Time to Discuss: Whisper If You Have To

Turning-Point-Box-Set-SmallReady to discuss #2 in our 7 set Turning Point YA series?

1. What was your overall impression of the book?

Overall – I liked the book, although it went on a bit long for me. Once Alison’s mom ended up in the hospital and everything started falling into place for Alison, I was ready for the book to wrap up. But for a romance, it was pretty good. 😉

2. What did you think about the characters?

Although I really liked Chad’s character, I didn’t necessarily feel like he was true to a teen guy. He seemed too sensitive and intuitive. Too perfect. Maybe guys really are like that when they find the right girl, but in my experience, the physical wars with the emotional. There was no physical turmoil between these two. It was like an ideal relationship on the page, not a real one. (Which is ok. We all need a goal to live up to.)

And the spiritual maturity of Brooke, Chad, and Kyle surprised me too. I would love to think the majority of church-going teens are like these 3, but I’m not sure. People of any age can be spiritually mature, but these 3 seemed to really have it together.

3. And was it just me?

It took me a long time to be convinced that Chad was a young man of color. There were hints, but I was on the fence about it until quite a ways into the book.

4. What did you think about the POV shifts – the way the story flipped quickly from Alison to Chad?

As for me, I enjoyed it. I thought it did a lot to move the story along and was a nice balance between both characters.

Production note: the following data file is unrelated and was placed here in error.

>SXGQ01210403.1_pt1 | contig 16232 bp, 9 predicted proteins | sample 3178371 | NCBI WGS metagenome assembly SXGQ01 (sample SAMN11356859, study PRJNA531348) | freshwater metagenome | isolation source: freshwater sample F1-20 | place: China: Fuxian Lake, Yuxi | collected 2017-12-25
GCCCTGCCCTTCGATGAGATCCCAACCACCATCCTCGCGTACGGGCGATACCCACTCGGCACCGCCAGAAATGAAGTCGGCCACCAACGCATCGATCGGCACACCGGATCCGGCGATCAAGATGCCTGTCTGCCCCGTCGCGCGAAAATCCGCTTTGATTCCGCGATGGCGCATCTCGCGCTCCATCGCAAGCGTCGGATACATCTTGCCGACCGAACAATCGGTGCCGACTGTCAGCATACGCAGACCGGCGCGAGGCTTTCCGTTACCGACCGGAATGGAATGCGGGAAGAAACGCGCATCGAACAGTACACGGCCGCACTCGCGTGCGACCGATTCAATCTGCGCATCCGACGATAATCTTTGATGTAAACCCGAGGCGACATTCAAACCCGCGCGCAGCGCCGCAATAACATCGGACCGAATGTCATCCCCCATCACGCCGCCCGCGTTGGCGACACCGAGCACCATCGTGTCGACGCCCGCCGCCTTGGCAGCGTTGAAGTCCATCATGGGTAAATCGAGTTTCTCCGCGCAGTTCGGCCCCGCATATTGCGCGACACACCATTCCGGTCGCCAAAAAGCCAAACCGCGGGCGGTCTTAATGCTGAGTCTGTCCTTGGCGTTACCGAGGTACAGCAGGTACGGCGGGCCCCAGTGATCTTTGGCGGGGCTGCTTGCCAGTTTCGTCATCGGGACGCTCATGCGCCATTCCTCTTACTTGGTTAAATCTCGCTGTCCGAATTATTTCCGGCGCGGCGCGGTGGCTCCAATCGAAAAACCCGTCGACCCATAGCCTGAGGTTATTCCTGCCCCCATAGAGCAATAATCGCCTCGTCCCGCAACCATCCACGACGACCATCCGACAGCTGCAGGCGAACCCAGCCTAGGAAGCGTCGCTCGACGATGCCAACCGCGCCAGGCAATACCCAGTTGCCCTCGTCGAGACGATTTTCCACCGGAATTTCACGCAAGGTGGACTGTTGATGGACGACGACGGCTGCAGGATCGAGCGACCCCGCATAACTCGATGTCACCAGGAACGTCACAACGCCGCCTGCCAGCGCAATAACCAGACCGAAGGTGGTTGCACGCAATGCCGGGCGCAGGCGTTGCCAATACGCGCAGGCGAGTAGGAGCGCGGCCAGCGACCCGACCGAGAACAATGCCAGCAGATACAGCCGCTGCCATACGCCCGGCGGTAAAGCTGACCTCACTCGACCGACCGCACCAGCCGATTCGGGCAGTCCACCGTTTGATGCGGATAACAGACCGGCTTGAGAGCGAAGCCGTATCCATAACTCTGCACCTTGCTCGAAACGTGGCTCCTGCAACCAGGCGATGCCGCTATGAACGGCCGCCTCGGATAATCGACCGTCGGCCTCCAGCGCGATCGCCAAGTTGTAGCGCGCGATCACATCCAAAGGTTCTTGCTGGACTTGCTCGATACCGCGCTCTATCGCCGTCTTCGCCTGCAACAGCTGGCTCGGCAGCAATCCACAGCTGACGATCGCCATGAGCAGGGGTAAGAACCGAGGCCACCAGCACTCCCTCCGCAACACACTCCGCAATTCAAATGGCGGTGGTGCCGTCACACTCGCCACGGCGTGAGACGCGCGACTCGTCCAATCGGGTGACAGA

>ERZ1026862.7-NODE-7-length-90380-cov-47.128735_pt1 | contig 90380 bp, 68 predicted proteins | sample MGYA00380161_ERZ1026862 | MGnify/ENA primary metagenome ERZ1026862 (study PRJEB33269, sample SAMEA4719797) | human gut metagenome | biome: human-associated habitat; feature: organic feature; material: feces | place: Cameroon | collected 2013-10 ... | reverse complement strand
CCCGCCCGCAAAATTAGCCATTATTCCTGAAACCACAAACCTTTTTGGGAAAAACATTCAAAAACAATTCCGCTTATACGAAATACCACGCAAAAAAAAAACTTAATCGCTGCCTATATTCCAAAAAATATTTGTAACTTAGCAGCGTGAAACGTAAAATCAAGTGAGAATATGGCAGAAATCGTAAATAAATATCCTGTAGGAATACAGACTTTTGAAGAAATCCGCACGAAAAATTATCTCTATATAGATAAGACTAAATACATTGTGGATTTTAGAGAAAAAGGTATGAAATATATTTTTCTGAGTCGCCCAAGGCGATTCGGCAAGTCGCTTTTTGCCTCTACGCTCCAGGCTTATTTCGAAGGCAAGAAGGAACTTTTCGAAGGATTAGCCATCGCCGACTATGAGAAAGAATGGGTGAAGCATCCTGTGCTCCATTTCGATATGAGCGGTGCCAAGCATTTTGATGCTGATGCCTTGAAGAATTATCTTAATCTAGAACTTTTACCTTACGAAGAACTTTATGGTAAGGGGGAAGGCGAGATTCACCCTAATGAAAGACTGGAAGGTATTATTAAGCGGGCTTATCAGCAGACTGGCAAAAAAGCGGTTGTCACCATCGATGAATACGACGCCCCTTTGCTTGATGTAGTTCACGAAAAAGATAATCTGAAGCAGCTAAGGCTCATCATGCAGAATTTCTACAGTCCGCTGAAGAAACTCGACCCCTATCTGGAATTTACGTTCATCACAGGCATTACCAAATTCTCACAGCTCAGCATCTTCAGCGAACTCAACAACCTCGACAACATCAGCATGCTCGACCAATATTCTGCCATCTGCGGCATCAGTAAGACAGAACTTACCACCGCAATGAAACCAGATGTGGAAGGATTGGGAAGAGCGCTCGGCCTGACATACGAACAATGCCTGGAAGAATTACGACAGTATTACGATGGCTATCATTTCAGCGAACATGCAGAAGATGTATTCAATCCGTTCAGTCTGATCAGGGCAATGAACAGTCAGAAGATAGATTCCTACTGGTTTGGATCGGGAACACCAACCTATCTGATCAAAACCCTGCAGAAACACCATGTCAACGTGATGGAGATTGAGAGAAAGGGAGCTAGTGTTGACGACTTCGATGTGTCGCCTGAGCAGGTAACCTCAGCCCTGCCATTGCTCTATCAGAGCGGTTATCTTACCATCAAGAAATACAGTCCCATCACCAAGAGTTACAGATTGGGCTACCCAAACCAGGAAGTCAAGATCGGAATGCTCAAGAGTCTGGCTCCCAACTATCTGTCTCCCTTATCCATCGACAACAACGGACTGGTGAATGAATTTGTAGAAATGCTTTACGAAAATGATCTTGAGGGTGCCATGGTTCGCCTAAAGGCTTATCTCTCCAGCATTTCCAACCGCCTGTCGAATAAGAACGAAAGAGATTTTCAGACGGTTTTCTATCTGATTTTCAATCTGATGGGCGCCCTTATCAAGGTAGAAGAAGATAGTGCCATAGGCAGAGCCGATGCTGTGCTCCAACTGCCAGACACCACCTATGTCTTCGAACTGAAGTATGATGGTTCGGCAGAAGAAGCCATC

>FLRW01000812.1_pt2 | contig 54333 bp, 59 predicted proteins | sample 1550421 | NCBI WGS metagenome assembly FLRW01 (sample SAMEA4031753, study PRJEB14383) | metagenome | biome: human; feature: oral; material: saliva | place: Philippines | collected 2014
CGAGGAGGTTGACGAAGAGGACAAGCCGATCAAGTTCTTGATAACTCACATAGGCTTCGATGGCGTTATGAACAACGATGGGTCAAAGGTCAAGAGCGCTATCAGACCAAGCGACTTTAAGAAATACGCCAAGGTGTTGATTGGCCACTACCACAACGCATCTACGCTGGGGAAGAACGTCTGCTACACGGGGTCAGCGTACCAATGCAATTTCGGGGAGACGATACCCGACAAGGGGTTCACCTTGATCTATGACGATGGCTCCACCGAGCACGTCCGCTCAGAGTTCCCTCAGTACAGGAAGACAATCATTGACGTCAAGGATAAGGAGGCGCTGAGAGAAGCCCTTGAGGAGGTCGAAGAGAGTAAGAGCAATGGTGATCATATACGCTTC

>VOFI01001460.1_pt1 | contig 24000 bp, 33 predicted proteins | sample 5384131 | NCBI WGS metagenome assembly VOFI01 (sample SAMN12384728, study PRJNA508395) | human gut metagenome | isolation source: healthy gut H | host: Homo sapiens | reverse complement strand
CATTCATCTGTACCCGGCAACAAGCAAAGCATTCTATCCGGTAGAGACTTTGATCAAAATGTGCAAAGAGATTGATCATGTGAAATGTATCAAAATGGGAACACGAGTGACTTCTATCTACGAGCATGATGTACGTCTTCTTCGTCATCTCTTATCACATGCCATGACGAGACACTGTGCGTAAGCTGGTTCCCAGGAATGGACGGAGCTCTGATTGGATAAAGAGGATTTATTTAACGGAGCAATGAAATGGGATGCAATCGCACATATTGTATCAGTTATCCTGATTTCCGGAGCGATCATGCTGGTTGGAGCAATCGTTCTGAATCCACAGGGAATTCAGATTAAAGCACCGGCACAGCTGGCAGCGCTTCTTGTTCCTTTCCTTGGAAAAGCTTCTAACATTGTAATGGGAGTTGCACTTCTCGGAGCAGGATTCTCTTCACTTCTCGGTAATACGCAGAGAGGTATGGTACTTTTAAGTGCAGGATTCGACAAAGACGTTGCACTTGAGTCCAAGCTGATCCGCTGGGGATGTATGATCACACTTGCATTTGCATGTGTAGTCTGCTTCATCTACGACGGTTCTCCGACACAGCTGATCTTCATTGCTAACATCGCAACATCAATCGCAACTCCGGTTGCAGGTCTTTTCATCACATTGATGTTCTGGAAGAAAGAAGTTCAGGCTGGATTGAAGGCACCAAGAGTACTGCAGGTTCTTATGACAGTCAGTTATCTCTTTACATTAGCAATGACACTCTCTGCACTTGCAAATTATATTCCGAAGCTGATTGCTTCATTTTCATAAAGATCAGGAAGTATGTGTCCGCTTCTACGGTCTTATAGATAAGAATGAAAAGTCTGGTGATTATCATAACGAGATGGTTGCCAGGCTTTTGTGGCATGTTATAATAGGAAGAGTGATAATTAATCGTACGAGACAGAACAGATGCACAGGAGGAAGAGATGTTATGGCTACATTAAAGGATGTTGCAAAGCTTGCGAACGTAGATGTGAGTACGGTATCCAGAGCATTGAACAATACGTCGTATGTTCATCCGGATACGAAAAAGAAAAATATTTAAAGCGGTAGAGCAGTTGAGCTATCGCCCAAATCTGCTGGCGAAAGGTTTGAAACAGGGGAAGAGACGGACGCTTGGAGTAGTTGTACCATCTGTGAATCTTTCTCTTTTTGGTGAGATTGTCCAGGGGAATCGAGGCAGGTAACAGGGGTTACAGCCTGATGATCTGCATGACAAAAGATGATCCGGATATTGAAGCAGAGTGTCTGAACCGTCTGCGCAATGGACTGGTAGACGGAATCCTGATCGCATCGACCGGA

5. What is your feeling on secrets?

Generally, secrets or lies as a plot device don’t work for me. I’m a pretty forthright person, so I get frustrated thinking, “Just tell the truth already!”

Do you think it was reasonable for Alison to hide the fact her brother had committed suicide? And I can see where Chad wouldn’t want people to know his mom was in prison, but news like that tends to travel. Do you think it was reasonable that no one at his school knew about it?

WHAT ELSE YOU GOT? 🙂

Whisper

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4 thoughts on “Time to Discuss: Whisper If You Have To

  1. Yay – yay! I’ve been itching to talk about this one since I finished it Sunday night! 😀

    I really liked the book but I also felt like it took a long time to end. I blew through the first half or 3/4 of the book but then I kept looking at the percentage on the bottom (I was reading the standalone version) and thinking what else is there? To me, the romance lost a lot of steam once they were “together.” I’m a sucker for the beginning stages of romances – where each side is uncertain how the other feels and that part was written perfectly. So once they were past that, the romance part was cute but not so interesting anymore. And the rest of the story slowed to a crawl once they had her mother in the hospital. I liked wrapping up the loose ends but felt like it could have been done quicker.